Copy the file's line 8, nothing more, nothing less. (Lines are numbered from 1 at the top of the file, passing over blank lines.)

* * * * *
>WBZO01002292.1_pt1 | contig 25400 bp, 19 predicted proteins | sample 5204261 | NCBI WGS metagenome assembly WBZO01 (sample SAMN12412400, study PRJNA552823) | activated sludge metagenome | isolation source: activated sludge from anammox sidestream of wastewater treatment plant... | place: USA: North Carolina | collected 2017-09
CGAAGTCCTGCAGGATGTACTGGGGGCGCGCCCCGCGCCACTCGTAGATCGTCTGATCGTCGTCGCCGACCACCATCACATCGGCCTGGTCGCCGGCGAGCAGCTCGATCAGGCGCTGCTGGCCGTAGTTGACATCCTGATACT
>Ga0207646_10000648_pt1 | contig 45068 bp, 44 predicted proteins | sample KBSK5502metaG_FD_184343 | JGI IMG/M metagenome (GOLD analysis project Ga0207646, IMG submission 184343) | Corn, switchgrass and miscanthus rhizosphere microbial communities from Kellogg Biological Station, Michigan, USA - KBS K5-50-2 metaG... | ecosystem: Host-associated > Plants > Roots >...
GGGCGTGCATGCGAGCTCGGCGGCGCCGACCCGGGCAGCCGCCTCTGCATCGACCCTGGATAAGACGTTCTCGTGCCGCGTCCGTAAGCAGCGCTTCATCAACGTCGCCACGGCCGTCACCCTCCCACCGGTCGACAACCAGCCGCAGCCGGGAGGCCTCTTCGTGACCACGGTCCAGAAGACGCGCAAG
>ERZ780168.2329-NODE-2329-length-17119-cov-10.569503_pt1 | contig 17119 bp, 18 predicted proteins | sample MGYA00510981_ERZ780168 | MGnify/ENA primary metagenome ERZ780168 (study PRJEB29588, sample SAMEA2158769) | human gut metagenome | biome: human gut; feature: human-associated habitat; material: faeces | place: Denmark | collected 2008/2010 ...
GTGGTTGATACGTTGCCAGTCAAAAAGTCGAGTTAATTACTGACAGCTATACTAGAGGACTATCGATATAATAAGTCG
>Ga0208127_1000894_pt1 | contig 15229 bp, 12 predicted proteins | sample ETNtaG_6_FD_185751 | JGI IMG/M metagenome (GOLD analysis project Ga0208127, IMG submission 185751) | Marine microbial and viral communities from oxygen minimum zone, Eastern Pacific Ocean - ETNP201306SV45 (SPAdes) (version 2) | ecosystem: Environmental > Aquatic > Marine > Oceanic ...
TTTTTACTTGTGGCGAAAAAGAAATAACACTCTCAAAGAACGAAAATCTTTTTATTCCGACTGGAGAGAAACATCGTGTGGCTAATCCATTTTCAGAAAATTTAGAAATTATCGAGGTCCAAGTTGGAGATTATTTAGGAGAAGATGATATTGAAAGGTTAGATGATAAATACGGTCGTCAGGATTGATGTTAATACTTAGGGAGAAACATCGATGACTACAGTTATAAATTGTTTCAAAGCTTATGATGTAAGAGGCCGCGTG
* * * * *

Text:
TTTTTACTTGTGGCGAAAAAGAAATAACACTCTCAAAGAACGAAAATCTTTTTATTCCGACTGGAGAGAAACATCGTGTGGCTAATCCATTTTCAGAAAATTTAGAAATTATCGAGGTCCAAGTTGGAGATTATTTAGGAGAAGATGATATTGAAAGGTTAGATGATAAATACGGTCGTCAGGATTGATGTTAATACTTAGGGAGAAACATCGATGACTACAGTTATAAATTGTTTCAAAGCTTATGATGTAAGAGGCCGCGTG